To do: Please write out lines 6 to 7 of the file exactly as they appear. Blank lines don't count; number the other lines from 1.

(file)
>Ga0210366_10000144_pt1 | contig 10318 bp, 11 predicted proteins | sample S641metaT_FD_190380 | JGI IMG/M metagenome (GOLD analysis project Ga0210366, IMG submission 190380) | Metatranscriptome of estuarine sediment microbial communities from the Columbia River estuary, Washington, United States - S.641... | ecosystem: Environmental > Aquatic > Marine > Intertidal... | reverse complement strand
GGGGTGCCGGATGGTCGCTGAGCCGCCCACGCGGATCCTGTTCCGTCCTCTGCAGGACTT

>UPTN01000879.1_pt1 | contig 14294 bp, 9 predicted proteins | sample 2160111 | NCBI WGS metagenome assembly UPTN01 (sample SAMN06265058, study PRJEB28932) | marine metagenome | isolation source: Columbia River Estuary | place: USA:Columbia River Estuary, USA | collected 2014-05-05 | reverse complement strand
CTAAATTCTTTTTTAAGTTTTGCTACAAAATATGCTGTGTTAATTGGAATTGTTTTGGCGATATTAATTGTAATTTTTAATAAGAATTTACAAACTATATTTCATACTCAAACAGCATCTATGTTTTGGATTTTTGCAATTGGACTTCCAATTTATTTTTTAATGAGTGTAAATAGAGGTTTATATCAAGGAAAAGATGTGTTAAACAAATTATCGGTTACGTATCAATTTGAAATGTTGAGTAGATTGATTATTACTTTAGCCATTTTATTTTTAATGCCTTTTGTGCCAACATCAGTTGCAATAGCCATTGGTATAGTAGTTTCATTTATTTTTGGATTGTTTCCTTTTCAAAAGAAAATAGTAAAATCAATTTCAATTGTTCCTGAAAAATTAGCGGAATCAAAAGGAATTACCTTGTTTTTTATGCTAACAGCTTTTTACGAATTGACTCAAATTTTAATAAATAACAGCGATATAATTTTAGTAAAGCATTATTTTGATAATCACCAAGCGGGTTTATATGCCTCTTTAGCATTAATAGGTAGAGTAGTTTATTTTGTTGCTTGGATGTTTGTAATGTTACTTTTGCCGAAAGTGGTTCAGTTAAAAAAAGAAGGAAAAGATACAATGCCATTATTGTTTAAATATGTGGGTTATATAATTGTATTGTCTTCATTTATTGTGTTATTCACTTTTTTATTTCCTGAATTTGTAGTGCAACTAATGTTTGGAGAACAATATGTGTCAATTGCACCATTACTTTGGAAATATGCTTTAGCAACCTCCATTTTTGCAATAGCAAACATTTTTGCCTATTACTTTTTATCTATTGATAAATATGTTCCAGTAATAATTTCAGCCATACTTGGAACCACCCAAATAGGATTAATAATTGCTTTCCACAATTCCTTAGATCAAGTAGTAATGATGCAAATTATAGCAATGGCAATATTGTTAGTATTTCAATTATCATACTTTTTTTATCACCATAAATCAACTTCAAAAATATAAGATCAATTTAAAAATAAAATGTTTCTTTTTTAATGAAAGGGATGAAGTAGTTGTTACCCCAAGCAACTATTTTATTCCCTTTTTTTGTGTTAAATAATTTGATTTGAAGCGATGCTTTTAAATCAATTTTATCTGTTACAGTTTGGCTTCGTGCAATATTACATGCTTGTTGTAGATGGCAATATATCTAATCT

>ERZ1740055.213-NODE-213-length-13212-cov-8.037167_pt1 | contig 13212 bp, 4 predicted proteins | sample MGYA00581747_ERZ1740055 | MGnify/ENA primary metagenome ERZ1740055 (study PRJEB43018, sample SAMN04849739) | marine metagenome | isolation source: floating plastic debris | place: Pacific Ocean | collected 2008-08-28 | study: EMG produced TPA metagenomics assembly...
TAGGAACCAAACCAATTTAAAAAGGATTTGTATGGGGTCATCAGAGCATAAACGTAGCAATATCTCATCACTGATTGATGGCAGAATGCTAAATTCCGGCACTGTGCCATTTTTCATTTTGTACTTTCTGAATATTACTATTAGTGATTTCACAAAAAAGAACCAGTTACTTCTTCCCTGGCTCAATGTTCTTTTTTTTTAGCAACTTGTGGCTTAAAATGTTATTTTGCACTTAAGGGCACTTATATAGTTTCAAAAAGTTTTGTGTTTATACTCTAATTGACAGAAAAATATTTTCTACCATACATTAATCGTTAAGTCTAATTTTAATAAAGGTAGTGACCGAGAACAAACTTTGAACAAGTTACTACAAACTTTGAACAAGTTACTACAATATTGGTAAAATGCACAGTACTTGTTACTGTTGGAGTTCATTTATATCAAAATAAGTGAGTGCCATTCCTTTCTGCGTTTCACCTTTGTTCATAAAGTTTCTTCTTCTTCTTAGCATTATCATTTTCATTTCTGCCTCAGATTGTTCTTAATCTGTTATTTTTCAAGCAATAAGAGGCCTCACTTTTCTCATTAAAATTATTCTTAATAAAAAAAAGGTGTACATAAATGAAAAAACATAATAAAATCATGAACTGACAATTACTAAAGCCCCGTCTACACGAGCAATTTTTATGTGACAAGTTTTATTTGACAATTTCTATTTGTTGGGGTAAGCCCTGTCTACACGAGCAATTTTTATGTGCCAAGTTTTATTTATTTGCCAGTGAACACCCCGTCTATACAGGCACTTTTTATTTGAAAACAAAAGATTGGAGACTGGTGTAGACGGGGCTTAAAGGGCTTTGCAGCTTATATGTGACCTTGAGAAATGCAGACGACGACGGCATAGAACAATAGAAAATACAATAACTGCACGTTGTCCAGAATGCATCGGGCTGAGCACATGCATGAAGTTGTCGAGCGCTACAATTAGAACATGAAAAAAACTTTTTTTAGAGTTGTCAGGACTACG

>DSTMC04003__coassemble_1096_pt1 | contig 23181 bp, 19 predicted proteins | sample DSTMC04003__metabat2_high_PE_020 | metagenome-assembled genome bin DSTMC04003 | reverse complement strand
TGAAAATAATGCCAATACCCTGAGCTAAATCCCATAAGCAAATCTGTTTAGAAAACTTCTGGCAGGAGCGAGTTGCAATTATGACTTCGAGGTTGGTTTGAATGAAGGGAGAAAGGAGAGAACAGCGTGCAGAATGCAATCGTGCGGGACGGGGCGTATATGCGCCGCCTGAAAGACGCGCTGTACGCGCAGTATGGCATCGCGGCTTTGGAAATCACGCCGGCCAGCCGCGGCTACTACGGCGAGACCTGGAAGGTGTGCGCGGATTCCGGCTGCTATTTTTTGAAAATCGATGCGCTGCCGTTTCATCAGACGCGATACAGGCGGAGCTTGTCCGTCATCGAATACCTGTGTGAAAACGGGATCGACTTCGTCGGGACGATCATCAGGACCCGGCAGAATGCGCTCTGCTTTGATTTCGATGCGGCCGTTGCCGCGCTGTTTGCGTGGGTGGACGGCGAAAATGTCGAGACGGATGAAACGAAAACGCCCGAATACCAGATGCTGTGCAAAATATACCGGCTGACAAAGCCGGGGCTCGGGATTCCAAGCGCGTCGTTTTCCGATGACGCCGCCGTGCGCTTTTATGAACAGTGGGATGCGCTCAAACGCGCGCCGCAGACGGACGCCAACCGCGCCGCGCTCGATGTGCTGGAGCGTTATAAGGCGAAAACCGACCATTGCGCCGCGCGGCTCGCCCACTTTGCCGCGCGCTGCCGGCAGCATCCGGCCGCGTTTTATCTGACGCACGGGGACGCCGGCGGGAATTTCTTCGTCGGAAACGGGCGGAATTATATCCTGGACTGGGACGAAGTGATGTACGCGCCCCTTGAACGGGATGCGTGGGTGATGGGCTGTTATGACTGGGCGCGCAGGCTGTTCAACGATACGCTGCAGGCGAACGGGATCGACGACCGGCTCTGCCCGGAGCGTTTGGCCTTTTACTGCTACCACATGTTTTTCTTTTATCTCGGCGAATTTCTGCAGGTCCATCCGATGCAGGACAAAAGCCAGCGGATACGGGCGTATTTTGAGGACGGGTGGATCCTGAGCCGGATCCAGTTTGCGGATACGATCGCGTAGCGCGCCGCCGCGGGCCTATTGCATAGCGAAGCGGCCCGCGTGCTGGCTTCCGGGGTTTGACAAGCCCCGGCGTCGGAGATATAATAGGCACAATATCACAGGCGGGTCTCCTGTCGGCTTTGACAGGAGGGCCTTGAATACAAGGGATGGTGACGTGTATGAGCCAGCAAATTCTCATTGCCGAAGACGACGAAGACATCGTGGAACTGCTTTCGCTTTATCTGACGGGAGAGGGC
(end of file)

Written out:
TAGGAACCAAACCAATTTAAAAAGGATTTGTATGGGGTCATCAGAGCATAAACGTAGCAATATCTCATCACTGATTGATGGCAGAATGCTAAATTCCGGCACTGTGCCATTTTTCATTTTGTACTTTCTGAATATTACTATTAGTGATTTCACAAAAAAGAACCAGTTACTTCTTCCCTGGCTCAATGTTCTTTTTTTTTAGCAACTTGTGGCTTAAAATGTTATTTTGCACTTAAGGGCACTTATATAGTTTCAAAAAGTTTTGTGTTTATACTCTAATTGACAGAAAAATATTTTCTACCATACATTAATCGTTAAGTCTAATTTTAATAAAGGTAGTGACCGAGAACAAACTTTGAACAAGTTACTACAAACTTTGAACAAGTTACTACAATATTGGTAAAATGCACAGTACTTGTTACTGTTGGAGTTCATTTATATCAAAATAAGTGAGTGCCATTCCTTTCTGCGTTTCACCTTTGTTCATAAAGTTTCTTCTTCTTCTTAGCATTATCATTTTCATTTCTGCCTCAGATTGTTCTTAATCTGTTATTTTTCAAGCAATAAGAGGCCTCACTTTTCTCATTAAAATTATTCTTAATAAAAAAAAGGTGTACATAAATGAAAAAACATAATAAAATCATGAACTGACAATTACTAAAGCCCCGTCTACACGAGCAATTTTTATGTGACAAGTTTTATTTGACAATTTCTATTTGTTGGGGTAAGCCCTGTCTACACGAGCAATTTTTATGTGCCAAGTTTTATTTATTTGCCAGTGAACACCCCGTCTATACAGGCACTTTTTATTTGAAAACAAAAGATTGGAGACTGGTGTAGACGGGGCTTAAAGGGCTTTGCAGCTTATATGTGACCTTGAGAAATGCAGACGACGACGGCATAGAACAATAGAAAATACAATAACTGCACGTTGTCCAGAATGCATCGGGCTGAGCACATGCATGAAGTTGTCGAGCGCTACAATTAGAACATGAAAAAAACTTTTTTTAGAGTTGTCAGGACTACG

>DSTMC04003__coassemble_1096_pt1 | contig 23181 bp, 19 predicted proteins | sample DSTMC04003__metabat2_high_PE_020 | metagenome-assembled genome bin DSTMC04003 | reverse complement strand